Do Not Belong (part 2)

Wow, I'm so proud of all of us. We're facing the realities of not getting the memo, bonding over our shared loss, and--hopefully--moving forward. Right? Ra Ra Ra!

It's been a while since I wrote that initial story. There've been some changes in my life. I've been working at my current job for the last, um...one, two, three, four...nine months. Aren't'cha just proud of me? I'm proud of myself, that's for sure. I actually "quit" about three months in. I felt that, as much as I HATE the cold, I didn't want to work outside all winter long. It IS Montana after all. I worked three days at a motel, hated it, and called where I worked to ask if I could have my job back. They said I couldn't be full-time, but that I could work "on-call." Gratefully I agreed, quit my job at the hotel and went back to the airport job. Turns out, they had a lot of need for an on-call individual. I ended up working almost full-time anyway. It was tough though; one month I worked 16 straight days in a row, 9-11 hours a day. I made a massive chunk of change, but was very exhausted.

However, my persistence paid off. Another one of my co-workers was fired, and I was offered his full-time slot. I've been back full-time out there for the last month.

I've been through a lot out there at my airport job. I've discovered that I have untapped strength, and that I'm more valuable to others than I've given myself credit for.

Sure, sometimes I still feel like I'm missing out on some elusive memo, but on the whole the feeling isn't quite as acute as it has been in the past. I guess I'm kind of a loner anyway. Part of the last year has involved learning to accept that part of myself. I enjoy people, but I don't naturally nurture and create relationships with them. My attitude tends to be that when I and other people happen to spend relatively enjoyable time around one another, great. I like my private time too much to be much of a social butterfly.

My job at the airport is your typical blue-collar type job. I fuel jets, handle rich people's luggage, and empty the ******* on fancy jets. It's great. Well, okay, not great, but it pays okay, and the guys I work with are cool. We don't talk sports (my glaring lack of knowledge of who's playing for what team becomes obvious really quickly), but we talk girls, cars, and girls. It's also pretty consistent work. No surprises. Do what your supposed to, go home, get paid. Reeeeaaaally inspiring.

I want to do more with my life, but I've been looking at this time out at the airport as a time to figure out just what it is that I really want to do with my life. If nothing else, I DO need to save whatever funds I'm gonna need when I move back out of my parents pad, and I need to ensure that I have the tools I need (decent later model car, laptop). I've also recognized the need to get financially stable and learn to be punctual and responsible. When I can rely on myself to take care of those basics then I'll know I'm ready to get out on my own again.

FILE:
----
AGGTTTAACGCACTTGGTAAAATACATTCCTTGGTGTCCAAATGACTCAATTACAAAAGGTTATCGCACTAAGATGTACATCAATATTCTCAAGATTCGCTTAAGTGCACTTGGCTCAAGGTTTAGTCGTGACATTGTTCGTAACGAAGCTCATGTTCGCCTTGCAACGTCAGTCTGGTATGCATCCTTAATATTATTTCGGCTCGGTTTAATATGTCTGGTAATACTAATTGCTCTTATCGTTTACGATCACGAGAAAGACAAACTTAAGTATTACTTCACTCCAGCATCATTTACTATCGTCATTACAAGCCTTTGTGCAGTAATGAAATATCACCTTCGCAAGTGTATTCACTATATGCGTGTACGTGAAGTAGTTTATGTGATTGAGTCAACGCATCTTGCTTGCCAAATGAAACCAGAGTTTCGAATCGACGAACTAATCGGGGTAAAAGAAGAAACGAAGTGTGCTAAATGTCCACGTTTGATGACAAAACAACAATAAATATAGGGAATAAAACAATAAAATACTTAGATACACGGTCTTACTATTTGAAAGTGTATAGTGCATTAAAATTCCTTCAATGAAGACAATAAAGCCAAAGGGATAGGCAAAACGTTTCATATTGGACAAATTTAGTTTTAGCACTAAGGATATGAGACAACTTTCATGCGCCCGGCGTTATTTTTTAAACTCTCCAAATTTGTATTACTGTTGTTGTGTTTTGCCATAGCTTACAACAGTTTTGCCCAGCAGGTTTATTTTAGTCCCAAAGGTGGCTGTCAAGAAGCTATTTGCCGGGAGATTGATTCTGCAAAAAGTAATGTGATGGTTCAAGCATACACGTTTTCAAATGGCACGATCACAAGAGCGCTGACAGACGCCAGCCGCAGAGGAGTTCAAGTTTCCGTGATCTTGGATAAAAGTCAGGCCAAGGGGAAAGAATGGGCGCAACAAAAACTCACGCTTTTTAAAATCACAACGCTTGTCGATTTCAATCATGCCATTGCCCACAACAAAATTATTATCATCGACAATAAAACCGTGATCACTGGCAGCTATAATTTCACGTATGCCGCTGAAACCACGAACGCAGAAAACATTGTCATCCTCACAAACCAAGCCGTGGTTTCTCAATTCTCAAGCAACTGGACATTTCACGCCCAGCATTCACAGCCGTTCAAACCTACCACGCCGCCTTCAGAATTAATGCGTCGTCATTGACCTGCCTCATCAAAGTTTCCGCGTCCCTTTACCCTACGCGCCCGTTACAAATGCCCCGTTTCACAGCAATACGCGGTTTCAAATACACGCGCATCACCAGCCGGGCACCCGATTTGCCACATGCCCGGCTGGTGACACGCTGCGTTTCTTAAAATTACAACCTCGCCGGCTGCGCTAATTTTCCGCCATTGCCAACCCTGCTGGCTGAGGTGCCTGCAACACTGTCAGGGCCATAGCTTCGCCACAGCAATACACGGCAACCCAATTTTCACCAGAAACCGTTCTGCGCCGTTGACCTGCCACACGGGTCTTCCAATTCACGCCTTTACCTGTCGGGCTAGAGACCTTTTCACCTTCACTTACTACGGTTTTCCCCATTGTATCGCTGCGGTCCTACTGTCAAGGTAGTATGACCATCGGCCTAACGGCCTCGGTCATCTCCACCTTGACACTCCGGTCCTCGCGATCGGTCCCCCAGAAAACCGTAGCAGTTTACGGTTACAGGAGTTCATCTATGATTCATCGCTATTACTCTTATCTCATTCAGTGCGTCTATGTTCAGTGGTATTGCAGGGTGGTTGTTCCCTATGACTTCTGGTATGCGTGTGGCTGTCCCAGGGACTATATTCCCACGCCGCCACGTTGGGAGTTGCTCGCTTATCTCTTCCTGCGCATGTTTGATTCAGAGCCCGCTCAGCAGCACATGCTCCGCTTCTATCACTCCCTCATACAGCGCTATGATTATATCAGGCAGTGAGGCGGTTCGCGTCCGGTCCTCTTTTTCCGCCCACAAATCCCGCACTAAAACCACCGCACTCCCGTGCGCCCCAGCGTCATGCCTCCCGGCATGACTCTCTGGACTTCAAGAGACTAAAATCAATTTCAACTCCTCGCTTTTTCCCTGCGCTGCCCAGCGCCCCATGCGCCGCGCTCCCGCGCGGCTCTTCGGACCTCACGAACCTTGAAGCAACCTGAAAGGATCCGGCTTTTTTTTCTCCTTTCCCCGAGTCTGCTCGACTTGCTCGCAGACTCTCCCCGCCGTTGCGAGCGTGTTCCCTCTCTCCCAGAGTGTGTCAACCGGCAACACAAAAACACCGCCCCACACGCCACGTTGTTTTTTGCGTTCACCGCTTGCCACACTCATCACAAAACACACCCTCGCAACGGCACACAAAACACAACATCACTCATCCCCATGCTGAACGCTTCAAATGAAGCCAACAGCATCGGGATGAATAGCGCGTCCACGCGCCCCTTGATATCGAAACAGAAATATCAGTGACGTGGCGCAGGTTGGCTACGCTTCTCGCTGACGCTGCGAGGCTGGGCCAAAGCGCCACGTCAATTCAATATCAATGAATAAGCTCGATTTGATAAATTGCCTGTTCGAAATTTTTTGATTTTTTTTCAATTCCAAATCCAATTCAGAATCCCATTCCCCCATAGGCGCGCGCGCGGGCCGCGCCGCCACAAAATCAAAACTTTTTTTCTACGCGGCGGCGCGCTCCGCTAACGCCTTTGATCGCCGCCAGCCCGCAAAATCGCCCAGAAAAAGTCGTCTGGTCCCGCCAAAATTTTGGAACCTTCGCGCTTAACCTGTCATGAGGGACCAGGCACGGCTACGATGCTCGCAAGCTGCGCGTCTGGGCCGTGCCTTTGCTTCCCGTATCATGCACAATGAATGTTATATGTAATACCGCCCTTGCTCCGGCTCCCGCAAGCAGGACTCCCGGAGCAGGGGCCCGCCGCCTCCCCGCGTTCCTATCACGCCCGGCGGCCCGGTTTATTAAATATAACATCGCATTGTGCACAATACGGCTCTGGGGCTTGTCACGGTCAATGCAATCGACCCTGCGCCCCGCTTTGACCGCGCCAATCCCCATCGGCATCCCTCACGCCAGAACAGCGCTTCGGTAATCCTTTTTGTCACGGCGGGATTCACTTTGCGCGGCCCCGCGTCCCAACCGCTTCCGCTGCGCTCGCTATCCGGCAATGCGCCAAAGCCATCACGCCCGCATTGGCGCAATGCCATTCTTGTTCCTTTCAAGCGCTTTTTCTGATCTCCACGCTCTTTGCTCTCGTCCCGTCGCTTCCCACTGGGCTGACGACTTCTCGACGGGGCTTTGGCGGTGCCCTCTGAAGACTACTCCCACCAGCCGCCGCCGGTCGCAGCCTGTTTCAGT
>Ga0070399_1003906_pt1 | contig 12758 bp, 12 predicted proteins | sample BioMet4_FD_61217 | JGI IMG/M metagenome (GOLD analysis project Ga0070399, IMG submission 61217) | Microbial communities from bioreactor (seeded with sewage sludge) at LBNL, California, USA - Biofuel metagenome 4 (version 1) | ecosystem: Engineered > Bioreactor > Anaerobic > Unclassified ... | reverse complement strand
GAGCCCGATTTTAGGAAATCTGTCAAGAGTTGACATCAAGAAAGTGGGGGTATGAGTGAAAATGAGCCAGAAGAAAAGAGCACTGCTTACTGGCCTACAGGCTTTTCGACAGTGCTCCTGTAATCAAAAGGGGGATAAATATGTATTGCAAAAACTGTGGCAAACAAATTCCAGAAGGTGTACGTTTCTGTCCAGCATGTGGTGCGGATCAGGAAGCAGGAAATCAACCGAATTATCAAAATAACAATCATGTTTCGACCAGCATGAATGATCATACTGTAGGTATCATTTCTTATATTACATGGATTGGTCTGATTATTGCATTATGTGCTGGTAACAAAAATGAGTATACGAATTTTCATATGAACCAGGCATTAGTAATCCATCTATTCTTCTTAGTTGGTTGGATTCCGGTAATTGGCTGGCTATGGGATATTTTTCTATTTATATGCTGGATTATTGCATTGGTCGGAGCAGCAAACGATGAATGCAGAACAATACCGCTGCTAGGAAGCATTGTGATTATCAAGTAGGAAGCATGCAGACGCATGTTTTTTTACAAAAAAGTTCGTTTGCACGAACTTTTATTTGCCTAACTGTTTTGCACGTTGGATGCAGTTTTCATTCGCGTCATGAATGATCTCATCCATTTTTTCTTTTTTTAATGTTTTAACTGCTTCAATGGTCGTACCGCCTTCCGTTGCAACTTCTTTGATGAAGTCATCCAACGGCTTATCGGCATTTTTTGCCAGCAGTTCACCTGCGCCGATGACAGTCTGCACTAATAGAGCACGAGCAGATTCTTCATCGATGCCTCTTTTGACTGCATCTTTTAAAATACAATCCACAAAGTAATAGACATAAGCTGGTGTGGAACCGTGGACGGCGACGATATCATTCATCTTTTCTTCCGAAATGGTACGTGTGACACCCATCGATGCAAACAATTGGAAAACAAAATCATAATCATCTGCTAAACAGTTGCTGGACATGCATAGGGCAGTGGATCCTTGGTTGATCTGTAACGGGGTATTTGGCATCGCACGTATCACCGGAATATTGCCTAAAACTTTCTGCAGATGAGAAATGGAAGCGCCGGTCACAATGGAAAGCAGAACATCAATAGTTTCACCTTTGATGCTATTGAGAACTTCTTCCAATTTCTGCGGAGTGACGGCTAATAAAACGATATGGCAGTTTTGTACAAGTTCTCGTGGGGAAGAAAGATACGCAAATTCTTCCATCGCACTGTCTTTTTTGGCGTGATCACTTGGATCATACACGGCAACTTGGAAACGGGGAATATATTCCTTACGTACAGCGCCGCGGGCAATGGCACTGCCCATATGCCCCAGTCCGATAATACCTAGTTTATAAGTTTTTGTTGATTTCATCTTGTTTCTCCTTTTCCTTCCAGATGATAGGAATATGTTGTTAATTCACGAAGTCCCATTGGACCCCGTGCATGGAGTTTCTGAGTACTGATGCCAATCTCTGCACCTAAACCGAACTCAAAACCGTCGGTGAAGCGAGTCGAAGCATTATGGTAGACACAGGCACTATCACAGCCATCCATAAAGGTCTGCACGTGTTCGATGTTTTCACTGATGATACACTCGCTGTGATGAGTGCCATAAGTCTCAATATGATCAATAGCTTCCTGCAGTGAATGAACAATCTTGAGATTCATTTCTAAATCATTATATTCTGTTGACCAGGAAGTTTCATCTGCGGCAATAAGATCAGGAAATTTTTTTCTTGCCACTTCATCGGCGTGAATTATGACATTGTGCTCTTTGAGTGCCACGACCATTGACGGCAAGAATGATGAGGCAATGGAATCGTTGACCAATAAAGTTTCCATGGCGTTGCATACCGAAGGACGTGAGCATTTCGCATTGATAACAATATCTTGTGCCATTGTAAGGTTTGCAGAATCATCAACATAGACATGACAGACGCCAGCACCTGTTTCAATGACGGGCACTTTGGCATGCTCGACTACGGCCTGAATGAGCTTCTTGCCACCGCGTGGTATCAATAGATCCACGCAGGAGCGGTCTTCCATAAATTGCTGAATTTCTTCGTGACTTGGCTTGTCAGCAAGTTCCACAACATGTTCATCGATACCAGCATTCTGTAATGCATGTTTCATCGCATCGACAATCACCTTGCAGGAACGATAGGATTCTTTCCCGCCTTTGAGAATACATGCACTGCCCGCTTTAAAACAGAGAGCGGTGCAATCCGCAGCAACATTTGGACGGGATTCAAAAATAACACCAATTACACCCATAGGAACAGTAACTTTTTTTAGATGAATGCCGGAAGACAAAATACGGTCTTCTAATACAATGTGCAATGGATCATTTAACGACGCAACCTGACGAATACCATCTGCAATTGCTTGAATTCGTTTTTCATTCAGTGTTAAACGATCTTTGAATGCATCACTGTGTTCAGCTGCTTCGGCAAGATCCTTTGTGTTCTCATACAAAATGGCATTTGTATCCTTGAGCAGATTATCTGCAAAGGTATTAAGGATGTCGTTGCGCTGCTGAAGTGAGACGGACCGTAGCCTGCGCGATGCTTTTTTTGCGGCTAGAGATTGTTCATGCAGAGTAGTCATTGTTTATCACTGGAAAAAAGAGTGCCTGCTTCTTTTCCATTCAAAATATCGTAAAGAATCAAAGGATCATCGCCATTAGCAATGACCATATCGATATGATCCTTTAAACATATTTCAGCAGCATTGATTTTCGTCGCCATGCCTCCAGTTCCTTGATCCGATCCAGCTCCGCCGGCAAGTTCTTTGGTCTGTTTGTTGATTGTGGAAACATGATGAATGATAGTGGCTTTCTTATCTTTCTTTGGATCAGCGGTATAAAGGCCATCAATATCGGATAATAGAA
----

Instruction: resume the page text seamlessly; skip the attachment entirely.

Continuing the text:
How's it going? Well, I finally got back my full-time job with benefits, I might be getting promoted to supervisor, I've bought a 1993 Acura Integra (and already spent $2000 on repairs--and I'll probably spend another $5000 on making sure it looks and runs virtually perfect), I've purchased a laptop, and I'm about 92% on time. Next I'm gonna improve my punctuality by getting up in the morning with time to get to the gym before work, show up to work early, keep working on getting my car fixed up, and save a butt-load of cash.

While I'm doing the above I'm also giving a lot of thought to where, when, and why. Where do I want to move, when do I want to move, and why would I move? In other words I'm trying to identify my passion(s) and where I'd be happiest pursuing them.

It's not much of a plan, but it's something.

I'm thinking that I'd love--probably more than anything--to be a comedian. Sometimes I can be really funny (honestly), though (also honestly) other times I'm one boring guy. It's the difference between a day that I'm "firing on all cylinders" and one when I'm not. The last family reunion I went to I kept an entire table of my younger cousins spellbound and in stitches for four hours straight. Keep in mind, they're of the Generation Me (is that what they're calling it?). The generation that thinks MTV requires too much attention; the generation that thinks that YouTube is God. I don't even remember what I talked about, or how I said it, but I just remember being begged to do a stand-up routine that night at the family talent show. I was afraid, unprepared so I only got off the hook last year by promising to do one this year. Well, the reunion is a mere three months away, and I still haven't constructed a routine...the closer it gets the more petrified I get. The more I hear the nagging self-critical Hyde in my head telling me that I can't do it, that I'm not that funny. Maybe I just won't go this year.

Or, maybe I'll approach it in a mature manner (go figure): start writing something now, start practicing on the guys I work with (they're a REALLY tough crowd). We'll see.

It's a start.
liferiot liferiot
26-30, M
May 6, 2007